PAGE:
glDisableClientState( GL_VERTEX_ARRAY );

Thank you for your time,
Josheir


#4

Here is some more GLEW code that doesn’t work with GLAD, using C++:


    //this line does work
    glViewport( 0.0f, 0.0f, SCREEN_WIDTH, SCREEN_HEIGHT ); 
    glMatrixMode( GL_PROJECTION ); 
    glLoadIdentity( ); 
    glOrtho( 0, SCREEN_WIDTH, 0, SCREEN_HEIGHT, 0, 1 ); 
    glMatrixMode( GL_MODELVIEW );
    glLoadIdentity( );

Thanks again,

Josheir

P.S. In the first post, I was hoping for the fixes by someone who reads quite easily.


#5

Ironically, your last two examples use only functions from the OpenGL 1.1 API, which doesn’t need either GLEW or GLAD.

Even your first example doesn’t include any code relevant to GLEW/GLAD, although it does use functions which require such a library on Windows.

In short: wherever the problem lies, it isn’t in the code which you’ve shown.


#6

Thank you for a workable solution, GClements.

I can’t seem to get the faith. A senior Member, OpenGL Guru, would always tell me if the answer involved deprecation or non-use advice? Can you help me any more about that, and is the older code still ok for me to use?

I really like the code’s understandability and simplicity, and it’s well done usage.

Thankfully,

Josheir


#7

actually, that advice is really useful. if you follow it, then next time you wont have to bother about glew nor glad. you only need those libs to load the GL function pointers and #define the GL constants, not more.

how about this:

struct Vertex
{ 
	glm::vec3 Position; 
};

std::vector<Vertex> vertices;

// xz-grid
for (int i = -10; i <= +10; i++)
{
	
	// line parallel to x
	vertices.push_back({ { -10, 0, i } });
	vertices.push_back({ { +10, 0, i } });
	
	// line parallel to z
	vertices.push_back({ { i, 0, -10 } });
	vertices.push_back({ { i, 0, +10 } });
}

// ...

glDrawArrays(GL_LINES, 0, vertices.size());

#8

[QUOTE=Josheir;1293665]is the older code still ok for me to use?

I really like the code’s understandability and simplicity, and it’s well done usage.[/QUOTE]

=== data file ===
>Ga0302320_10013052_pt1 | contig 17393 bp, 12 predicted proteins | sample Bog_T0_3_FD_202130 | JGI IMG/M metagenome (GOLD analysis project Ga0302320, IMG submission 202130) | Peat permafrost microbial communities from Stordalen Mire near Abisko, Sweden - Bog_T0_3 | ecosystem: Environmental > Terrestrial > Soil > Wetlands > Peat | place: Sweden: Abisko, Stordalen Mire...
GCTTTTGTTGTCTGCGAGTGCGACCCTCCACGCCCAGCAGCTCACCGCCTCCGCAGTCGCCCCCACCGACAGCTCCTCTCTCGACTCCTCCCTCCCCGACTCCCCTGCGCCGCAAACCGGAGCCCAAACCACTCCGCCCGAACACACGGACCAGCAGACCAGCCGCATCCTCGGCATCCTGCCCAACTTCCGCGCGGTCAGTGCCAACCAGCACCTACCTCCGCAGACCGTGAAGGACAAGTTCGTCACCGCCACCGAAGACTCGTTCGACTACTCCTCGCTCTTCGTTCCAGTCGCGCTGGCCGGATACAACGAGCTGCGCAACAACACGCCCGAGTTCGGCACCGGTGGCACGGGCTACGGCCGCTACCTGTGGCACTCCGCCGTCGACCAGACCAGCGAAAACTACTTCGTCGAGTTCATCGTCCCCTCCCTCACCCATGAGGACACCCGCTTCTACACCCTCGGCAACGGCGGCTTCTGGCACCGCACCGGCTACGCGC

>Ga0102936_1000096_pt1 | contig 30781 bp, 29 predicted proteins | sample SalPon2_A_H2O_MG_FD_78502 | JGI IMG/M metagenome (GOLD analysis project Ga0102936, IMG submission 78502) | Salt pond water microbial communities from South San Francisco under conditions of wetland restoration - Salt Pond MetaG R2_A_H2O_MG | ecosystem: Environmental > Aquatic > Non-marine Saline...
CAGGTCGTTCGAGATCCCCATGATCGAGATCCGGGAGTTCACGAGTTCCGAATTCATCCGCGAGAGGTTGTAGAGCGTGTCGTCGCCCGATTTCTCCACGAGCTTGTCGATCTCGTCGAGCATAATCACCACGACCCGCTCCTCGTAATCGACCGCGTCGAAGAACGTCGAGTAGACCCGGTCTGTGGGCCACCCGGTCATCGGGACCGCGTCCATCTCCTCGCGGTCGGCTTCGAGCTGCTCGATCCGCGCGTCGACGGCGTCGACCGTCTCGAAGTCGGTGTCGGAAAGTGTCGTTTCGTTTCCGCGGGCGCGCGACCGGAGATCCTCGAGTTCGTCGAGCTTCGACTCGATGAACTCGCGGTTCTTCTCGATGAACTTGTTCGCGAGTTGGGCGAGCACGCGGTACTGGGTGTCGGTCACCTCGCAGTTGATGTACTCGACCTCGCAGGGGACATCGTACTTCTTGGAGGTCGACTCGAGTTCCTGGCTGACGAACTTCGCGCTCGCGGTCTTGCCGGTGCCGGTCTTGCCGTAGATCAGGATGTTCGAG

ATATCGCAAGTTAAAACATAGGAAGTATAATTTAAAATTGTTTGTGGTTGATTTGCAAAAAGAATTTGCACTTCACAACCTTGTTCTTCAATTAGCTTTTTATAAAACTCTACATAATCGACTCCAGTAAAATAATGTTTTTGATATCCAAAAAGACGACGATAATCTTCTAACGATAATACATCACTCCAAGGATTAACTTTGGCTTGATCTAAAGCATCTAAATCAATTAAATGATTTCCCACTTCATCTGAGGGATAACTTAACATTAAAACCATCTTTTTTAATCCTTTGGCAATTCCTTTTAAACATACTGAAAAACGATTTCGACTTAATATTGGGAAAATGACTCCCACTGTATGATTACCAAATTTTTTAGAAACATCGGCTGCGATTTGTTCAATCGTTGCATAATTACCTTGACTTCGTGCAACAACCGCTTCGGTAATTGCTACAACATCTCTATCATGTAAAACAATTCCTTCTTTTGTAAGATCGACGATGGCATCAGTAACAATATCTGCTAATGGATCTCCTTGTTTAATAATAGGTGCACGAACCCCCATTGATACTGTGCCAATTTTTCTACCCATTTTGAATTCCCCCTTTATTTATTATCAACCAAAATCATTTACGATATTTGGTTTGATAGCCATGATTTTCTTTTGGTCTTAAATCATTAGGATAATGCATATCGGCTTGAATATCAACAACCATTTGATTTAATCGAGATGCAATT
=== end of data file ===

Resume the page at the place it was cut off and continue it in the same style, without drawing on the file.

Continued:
It’s fine, but look at it as “training wheels”. It makes it easier to get something going without understanding as much of what’s going on. But in many cases, it limits your performance and/or your capability.

So just realize that you’re using the training wheels, and when you know more about what’s going on, get rid of them.

Also keep in mind that some vendors don’t support this older, deprecated code path as well (if at all). So if you use it, you might not be able to run your program on as many GPUs.


#9

Hey, John Connor, cool code too! Dark Photon, where is the deprecation list for OpenGL? Is there any very dependable listing?

Thanks,

Josheir

“With communication we need understanding.” - JE


#10

Yes. It’s in the spec. OpenGL 3.0 deprecated a bunch of the old stuff. OpenGL 3.1 split the spec into two versions (and GL context types): core and compatibility. Core removes the old deprecated stuff. Compatibility retains it.

Just check out the specs for any version of OpenGL >= 3.1 on the OpenGL Registry, and you’ll see a Core specification and a Compatibility Specification. For instance, for OpenGL 4.6:

[ul]
[li]OpenGL 4.6 - Core Spec [/li][li] OpenGL 4.6 - Compatibility Spec [/li][/ul]
In the Compatibility spec, functionality which has been removed in the Core spec is shown in red (at least it looks red to me; it says it’s “typeset in orange”, but it’s definitely a reddish orange; true orange has almost no blue :)). This is a pretty handy reference (and the authoritative one).

Here are a few pages in the wiki that bullet-point outlines some of the deprecated functionality:

[ul]
[li]Category: Deprecated [/li][li]General_OpenGL#Deprecated_Functionality [/li][/ul]
You can create a GL context in the core profile so that the old deprecated stuff isn’t available, or create a GL context in the compatibility profile so that it’s available to you. Also a handy tool.


#11

Thanks for the way cool information, Dark Photon.

Josheir